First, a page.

San Francisco, CA – At the request of Assemblymember Philip Y. Ting (D-San Francisco), the Assembly Committee on Labor and Employment held an investigative hearing today to address what Ting called “a disturbing pattern” of workplace safety issues at Bay Area Rapid Transit (BART).
“We need to work together and find solutions that protect the safety of workers and riders,” said Ting. “That will keep trains running in the future.”
The hearing evaluated a decades-old BART procedure called "simple approval" and the safety risks that it places onto BART workers. It allows workers to enter restricted areas along tracks without any protection from trains or any advance warning of approaching trains. BART recently suspended this procedure after two workers were fatally struck by a train while performing a routine track
inspection last month. The hearing also looked at how a number of documented workplace safety issues could persist at BART for so long.
At the hearing, when asked by Ting, BART managers were unable to say how many safety violations they have pending with state regulators. So, Ting asked them to provide him with a list of every safety citation and BART’s plans to address them.
Ting requested the hearing in June of this year but it was postponed to not interfere with protracted and contentious contract negotiations between BART and its workforce. In his June 28 letter to Assemblymember Roger Hernández (D-West Covina), Chair of the Assembly Committee on Labor and Employment, Ting referenced 46 workplace safety citations weighed against BART in recent years by the California Division of Occupational Safety and Health (CalOSHA) and noted that BART has spent hundreds of thousands of dollars fighting these citations instead of resolving them.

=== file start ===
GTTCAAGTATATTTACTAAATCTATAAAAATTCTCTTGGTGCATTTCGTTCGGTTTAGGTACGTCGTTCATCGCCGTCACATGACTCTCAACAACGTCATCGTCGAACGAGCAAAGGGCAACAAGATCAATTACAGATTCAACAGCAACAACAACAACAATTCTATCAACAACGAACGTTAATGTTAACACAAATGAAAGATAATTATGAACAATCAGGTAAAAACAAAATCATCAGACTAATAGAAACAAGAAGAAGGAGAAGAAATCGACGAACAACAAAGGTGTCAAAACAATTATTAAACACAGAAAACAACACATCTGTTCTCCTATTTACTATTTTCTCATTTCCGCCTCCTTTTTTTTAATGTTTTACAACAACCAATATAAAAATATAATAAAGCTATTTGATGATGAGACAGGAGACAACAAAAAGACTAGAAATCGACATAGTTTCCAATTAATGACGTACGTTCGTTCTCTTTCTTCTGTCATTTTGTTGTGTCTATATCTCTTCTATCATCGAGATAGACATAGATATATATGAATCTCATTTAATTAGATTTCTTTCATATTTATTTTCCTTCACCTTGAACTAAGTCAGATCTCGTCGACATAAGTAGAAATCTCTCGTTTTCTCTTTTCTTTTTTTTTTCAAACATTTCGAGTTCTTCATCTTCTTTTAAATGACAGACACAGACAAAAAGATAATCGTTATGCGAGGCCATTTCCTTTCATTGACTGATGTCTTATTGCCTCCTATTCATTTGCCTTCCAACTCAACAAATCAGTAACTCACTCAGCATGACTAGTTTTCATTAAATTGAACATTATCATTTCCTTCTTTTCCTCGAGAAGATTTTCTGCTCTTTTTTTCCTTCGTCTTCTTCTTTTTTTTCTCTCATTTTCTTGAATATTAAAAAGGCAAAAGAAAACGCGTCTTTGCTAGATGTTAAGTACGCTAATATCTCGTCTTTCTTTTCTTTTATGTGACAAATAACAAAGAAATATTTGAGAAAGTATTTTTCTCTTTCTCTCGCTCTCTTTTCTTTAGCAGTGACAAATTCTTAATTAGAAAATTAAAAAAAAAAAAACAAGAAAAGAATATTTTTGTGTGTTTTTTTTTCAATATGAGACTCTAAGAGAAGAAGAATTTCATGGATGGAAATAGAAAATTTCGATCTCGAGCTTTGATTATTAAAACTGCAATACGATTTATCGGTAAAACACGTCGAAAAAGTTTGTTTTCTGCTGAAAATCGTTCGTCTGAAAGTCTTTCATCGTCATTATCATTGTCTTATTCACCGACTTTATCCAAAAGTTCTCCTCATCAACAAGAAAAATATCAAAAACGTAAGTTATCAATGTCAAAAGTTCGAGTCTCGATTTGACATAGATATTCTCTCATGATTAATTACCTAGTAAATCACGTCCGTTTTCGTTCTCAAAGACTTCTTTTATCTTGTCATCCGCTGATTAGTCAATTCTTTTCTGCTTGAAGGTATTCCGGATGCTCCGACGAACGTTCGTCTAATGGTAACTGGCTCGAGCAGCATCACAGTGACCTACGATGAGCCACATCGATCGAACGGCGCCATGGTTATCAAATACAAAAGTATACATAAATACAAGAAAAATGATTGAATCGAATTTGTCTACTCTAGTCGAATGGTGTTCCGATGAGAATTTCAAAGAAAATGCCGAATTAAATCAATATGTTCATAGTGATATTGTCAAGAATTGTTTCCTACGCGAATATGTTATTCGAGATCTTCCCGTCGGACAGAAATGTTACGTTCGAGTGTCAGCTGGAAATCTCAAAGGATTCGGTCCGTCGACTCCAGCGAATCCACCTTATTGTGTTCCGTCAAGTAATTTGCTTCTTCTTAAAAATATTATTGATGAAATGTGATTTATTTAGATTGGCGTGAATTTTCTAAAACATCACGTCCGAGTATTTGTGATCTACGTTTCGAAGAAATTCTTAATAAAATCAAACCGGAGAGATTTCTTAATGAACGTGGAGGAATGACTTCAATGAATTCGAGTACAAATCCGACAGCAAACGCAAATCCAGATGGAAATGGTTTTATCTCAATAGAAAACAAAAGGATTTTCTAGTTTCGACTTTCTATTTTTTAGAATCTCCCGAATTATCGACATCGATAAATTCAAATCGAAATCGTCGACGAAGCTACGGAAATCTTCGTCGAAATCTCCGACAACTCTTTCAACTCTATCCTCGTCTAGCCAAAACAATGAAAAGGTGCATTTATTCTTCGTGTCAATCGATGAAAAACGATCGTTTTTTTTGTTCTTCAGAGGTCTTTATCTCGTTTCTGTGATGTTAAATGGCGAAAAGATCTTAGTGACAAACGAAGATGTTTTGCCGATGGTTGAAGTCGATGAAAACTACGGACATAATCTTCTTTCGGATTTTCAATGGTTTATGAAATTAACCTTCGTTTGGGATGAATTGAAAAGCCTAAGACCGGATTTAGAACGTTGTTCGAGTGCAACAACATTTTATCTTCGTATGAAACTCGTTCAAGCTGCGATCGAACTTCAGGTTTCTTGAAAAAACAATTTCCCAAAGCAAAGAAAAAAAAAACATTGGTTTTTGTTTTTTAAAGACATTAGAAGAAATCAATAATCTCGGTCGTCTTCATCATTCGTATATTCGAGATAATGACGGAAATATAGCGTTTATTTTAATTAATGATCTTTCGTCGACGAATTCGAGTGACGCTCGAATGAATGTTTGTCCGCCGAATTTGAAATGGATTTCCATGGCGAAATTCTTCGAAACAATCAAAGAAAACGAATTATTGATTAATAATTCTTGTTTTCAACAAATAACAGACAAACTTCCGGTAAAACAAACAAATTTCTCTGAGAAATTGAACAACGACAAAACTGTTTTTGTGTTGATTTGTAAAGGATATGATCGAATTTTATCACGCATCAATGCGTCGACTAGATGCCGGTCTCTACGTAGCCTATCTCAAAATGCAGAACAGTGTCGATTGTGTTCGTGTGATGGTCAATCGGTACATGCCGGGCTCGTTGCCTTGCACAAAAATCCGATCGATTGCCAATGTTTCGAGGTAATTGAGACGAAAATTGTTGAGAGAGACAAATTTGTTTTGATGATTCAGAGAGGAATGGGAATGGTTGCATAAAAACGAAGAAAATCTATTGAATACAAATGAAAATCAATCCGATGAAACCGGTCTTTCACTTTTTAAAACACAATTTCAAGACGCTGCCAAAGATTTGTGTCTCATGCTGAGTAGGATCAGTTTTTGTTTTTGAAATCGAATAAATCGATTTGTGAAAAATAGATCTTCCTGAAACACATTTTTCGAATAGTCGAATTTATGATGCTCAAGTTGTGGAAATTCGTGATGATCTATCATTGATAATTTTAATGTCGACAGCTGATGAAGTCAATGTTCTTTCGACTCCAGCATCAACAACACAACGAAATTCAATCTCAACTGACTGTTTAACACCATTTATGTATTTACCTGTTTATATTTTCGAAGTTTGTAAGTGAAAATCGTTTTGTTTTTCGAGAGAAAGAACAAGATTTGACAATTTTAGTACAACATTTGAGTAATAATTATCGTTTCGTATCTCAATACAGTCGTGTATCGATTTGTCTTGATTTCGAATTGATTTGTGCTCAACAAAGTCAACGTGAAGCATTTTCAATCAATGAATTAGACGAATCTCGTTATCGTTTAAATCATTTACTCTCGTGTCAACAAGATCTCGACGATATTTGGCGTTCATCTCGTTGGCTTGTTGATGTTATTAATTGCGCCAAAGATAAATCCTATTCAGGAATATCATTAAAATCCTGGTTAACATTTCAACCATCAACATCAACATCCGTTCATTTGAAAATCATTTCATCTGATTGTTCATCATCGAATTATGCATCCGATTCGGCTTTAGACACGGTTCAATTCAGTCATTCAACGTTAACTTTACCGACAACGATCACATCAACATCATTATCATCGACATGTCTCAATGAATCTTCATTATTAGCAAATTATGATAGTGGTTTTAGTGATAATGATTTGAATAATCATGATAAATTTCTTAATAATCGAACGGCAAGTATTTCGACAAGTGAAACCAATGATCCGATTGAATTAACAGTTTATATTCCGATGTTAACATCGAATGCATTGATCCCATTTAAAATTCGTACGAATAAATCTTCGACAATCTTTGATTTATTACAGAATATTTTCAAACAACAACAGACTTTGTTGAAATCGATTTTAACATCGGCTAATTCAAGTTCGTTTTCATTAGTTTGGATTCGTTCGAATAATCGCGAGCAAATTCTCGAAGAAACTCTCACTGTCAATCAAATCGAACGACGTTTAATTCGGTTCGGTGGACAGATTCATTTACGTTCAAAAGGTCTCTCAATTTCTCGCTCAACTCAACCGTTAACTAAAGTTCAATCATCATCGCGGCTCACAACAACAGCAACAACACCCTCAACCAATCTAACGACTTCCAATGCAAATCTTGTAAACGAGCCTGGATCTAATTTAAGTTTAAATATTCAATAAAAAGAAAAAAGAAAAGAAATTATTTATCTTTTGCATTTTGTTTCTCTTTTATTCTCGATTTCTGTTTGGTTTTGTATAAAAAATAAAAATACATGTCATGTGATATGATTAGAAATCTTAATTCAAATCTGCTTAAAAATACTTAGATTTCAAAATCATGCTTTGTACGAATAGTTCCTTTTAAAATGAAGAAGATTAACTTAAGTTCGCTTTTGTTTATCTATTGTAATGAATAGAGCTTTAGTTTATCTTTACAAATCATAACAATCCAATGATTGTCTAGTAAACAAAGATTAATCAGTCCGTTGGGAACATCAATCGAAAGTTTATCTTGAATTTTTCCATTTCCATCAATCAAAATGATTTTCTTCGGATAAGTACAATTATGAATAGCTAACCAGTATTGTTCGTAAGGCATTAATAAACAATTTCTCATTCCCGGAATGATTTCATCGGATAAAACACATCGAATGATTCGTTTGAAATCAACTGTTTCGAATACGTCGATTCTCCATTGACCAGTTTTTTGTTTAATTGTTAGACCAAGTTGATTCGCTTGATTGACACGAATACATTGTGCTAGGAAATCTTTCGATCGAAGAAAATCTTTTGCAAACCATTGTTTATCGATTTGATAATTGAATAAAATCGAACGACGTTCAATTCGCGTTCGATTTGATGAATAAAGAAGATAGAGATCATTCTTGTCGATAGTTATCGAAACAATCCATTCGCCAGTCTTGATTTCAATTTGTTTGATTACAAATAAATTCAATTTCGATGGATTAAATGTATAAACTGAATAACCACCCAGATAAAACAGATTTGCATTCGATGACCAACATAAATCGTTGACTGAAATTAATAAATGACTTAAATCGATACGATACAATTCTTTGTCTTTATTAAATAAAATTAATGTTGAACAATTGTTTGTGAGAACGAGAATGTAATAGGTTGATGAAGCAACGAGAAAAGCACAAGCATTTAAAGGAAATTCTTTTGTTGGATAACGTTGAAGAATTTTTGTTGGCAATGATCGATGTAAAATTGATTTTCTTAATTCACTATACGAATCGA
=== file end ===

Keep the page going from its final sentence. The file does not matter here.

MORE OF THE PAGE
“California has laws to ensure that workers are safe on the job,” added Ting. “We see a disturbing pattern at BART once safety problems are identified by regulators. Rather than solve them, BART challenges or ignores them.”
The hearing included three discussion panels featuring the testimony of representatives from regulatory agencies, BART employee unions, and BART management.
Anthony Matthews, tel. (916) 319-2019, email@example.com